We headed into Keswick (fast becoming our second home). Payed the £5.30 to park for three hours at Theatre by the Lake and headed into town. We perused the shops with the tones of a soprano and a country singer vying for attention. With chips from The Old Keswickian, we settled in Crow Park and enjoyed watching dogs play in the water with the backdrop of Derwentwater behind them. It was here that I saw my first swallow of the season.

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Crow Park

After lunch, we walked towards Calfclose Bay, looking for a sheltered beach from where to embark on a first swim of 2018! My third at Derwentwater, and how different it was from my previous experiences! (My first time, and second time). From the first entrance I paddled a bit (in 14° waters), but did not find the depths in which to swim so we headed towards the National Trust Centenary Stones where I waded out into deeper waters there. However a mean wind that wiped across the water meant I was fighting waves a surfer would have enjoyed rather than actually doing much swimming. I swam a few strokes, posed before the Centenary Stones and tried to catch the views of Castle Crag and Cat Bells before a wave of fresh water was thrown at me from a gust. I found it hard to navigate and keep my head out of the water. I discovered I prefer to swim in waters less choppy.

The only upside of this experience was that I tested out my new Dryrobe®. It was roomy and kept the wind at bay. I will have to acquire the skills to change into fresh clothing as I got hopelessly tied up in knots, but it is a welcome addition to my ever-growing array of swimming paraphernalia.

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Testing out the Dryrobe®

We returned home from a wonderful day in the Lakes, tired, aching and having caught the sun. A certain person forgot to take the sunscreen, oops! My swim/walk adventures have well and truly begun. I can’t wait to take to the fells again and see where my next swim/walk takes me! Where do you think I should venture to next?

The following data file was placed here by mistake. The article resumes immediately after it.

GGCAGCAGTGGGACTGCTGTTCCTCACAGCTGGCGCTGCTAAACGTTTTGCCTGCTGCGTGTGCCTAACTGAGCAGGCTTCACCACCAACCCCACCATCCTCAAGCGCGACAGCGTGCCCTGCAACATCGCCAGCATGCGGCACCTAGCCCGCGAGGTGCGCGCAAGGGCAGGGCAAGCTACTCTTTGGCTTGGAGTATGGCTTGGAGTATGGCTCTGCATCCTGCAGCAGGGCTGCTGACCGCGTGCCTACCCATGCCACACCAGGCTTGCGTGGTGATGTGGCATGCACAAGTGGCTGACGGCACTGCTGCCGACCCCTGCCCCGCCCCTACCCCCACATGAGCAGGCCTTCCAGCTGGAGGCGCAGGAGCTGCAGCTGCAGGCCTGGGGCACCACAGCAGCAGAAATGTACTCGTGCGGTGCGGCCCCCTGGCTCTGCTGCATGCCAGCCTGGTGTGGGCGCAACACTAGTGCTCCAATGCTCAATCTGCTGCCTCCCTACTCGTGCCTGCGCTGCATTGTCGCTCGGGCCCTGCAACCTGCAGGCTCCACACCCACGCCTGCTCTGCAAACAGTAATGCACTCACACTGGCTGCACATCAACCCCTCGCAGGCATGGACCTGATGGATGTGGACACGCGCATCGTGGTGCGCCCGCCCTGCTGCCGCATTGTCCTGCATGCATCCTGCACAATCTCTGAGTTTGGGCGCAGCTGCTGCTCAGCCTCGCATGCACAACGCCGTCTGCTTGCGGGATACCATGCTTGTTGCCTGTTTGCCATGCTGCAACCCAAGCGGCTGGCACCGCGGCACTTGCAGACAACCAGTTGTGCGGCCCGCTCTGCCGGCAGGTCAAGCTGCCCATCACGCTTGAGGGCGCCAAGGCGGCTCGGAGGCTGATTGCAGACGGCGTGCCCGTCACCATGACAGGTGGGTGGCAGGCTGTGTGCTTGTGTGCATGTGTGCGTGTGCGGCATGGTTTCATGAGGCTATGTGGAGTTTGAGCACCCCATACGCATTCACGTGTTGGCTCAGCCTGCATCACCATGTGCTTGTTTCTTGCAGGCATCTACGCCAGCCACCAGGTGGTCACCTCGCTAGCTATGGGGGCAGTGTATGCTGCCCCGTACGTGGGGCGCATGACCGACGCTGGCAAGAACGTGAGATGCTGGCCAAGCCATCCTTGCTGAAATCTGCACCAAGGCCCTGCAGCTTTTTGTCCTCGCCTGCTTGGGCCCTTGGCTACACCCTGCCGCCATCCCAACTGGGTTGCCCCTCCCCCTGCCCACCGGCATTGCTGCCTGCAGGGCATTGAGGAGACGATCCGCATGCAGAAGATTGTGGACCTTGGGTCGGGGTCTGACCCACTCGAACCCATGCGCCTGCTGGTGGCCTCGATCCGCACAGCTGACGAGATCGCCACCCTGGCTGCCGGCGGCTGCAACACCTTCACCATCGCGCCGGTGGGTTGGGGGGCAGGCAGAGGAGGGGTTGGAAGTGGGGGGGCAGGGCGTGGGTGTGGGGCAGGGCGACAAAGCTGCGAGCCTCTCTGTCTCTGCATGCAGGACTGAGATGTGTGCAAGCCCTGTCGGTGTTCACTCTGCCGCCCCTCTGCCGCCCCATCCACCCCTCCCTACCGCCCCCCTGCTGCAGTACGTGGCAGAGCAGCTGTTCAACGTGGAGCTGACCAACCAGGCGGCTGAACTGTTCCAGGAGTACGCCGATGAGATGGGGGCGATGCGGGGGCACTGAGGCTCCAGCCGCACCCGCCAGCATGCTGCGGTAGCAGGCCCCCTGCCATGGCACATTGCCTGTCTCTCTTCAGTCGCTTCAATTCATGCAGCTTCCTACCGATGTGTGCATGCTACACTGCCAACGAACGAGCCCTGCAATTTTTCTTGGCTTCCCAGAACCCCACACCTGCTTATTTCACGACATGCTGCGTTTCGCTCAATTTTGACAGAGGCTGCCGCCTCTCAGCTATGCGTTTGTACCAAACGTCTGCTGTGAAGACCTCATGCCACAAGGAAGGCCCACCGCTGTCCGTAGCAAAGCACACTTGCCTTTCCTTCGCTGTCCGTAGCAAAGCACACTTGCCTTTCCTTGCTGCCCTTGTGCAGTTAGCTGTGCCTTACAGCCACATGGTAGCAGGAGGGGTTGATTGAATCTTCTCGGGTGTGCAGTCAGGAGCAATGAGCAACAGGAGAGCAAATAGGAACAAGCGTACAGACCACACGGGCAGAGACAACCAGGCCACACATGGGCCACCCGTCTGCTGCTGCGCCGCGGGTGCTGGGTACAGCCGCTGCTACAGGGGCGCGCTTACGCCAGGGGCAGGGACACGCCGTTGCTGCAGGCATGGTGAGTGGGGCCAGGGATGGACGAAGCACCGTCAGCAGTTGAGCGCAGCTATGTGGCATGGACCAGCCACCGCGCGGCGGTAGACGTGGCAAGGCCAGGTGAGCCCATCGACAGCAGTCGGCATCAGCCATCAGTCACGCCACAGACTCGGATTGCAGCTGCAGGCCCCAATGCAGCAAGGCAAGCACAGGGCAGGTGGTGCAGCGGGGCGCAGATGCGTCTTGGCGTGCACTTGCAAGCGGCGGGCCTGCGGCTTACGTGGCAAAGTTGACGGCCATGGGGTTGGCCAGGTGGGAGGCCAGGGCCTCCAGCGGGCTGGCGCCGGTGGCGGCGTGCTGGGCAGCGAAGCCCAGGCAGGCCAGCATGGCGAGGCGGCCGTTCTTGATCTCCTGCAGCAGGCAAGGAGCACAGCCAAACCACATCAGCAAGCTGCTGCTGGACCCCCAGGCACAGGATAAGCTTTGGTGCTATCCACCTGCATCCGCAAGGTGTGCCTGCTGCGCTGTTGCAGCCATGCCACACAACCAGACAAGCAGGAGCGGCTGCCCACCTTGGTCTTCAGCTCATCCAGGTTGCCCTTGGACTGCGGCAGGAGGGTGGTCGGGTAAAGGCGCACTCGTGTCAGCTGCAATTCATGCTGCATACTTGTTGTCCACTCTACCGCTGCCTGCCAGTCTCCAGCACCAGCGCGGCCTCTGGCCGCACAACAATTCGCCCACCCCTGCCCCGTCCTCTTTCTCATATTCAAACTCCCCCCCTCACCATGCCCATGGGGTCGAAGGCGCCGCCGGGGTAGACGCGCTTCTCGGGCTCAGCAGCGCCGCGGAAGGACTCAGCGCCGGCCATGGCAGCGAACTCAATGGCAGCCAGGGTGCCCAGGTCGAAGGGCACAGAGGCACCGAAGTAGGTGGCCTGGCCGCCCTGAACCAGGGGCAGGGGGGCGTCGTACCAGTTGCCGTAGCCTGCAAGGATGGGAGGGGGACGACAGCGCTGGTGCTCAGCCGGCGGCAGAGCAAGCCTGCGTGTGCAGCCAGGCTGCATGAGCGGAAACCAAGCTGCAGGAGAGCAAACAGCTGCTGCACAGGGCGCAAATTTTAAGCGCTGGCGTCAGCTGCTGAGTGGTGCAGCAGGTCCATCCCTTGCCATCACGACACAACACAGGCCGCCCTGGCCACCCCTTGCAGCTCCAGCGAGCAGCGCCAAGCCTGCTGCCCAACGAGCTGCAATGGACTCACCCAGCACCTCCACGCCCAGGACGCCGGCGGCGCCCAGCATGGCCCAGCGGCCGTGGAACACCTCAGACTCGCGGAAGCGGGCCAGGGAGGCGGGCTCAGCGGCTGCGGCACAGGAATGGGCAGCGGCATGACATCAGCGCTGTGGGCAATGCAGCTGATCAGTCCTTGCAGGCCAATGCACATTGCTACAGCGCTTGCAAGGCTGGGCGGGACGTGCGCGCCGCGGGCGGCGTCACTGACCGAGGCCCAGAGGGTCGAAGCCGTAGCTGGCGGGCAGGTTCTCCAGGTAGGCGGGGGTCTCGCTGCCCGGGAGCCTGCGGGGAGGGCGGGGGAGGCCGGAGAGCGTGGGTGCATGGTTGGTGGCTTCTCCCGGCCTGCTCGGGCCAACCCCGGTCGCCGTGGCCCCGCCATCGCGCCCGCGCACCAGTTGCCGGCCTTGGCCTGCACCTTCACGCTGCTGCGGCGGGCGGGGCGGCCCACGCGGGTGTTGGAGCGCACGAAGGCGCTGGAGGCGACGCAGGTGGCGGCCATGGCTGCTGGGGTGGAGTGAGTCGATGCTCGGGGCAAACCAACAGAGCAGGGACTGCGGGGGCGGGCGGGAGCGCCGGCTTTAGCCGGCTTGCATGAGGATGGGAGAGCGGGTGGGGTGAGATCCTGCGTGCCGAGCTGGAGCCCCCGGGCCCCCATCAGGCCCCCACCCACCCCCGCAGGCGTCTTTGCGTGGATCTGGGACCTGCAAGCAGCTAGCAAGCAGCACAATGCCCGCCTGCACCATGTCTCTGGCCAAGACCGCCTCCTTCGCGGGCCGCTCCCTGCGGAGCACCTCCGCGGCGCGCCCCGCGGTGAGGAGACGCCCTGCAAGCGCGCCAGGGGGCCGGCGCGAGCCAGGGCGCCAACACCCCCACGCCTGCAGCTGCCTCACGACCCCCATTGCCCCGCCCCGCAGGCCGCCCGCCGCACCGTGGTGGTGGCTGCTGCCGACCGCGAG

Thanks for reading,

Christine x

My First Wild Swim of 2018

It’s that time of year again! Time to look ahead to where my first swim/walk of 2018 will be.

Last year I did a similar post, asking people to chose which wild swim they would like to see me do. Below find those in the running for 2018. If you have any other suggestions, then do let me know in the comments below.

1. Windermere

This popular lake has never really impressed me. It may be the longest lake in the Lake District but lakes such as Derwentwater and Buttermere more than captured my imagination. However, after finding a decent walk on the western side, a swim in Windermere this year could well be on the cards.

2 Elterwater

Elterwater and its sister tarn, Loughrigg are swims I would like to try in 2018. This walk from Where2Walk looks promising.

3. Bleaberry Tarn

I had chosen Bleaberry Tarn for my last swim of 2017. Unfortunately, on the day my plan changed and I ended up swimming in Buttermere. I have decided to put this tarn back on the list. I am sure we will visit the area again in 2018.

4. Stickle Tarn

With trepidation I have put Stickle Tarn on the list as there is a steep ascent to the water’s edge.

I have tried to chose swims with decent walks and views. Have you visited any of the above? Let me know your thoughts on the selection.

Now it’s time for you to decide!

Castle Crag

Alfred Wainwright would be shaking his head with displeasure if he knew that David and I sort of got lost as we ventured on an easy walk to Castle Crag.

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Castle Crag from Derwentwater

Castle Crag is more of a hill than a mountain. Classified as a Wainwright even though he, himself states in his Pictorial Guides (book six), that the crag of 290m, ‘should be regarded, not as a separate fell but as a protuberance…of Low Scawdel.’ However he then goes on to praise Castle Crag’s merits. ‘Castle Crag is so magnificently independent, so ruggedly individual, so…unashamed of its lack of inches, that less than justice would be done by relegating it to a paragraph in the High Spy chapter.’ I have to agree, Castle Crag looks magnificent in the Jaws of Borrowdale, even if it is overshadowed by higher peaks.

David and I decided Castle Crag would be the destination of our most recent day out. We arrived at the the quiet village of Rosthwaite just before 10am. We managed to get a parking space at the small NT car park (where toilets are free but ask for a donation). We paid £6 for four hours parking.

However on the day, with poor intelligence and bad maps, David and I took a detour towards caves where ‘Professor of Adventure,’ Millican Dalton took summer residence before his death in 1947, aged 79. We saw melting icicles before we retraced our tracks and finally found a path that climbed steeply towards the views and quarry of Castle Crag.

We navigated through a slippery spoil heap to get to the summit, where there’s a WW1 memorial and beautiful views of Derwentwater. Buffeted by a chilling easterly wind, David and I managed to share a picnic with red kites chasing each other, while surveying the awesome scenery.

I simply love this area of the Lake District and keep coming back to explore more and more of its facets. Eagle Crag looked enticing (Wainwright’s Route A looked doable), and we have yet to venture towards Latrigg. Which fell do you think David and I should explore next?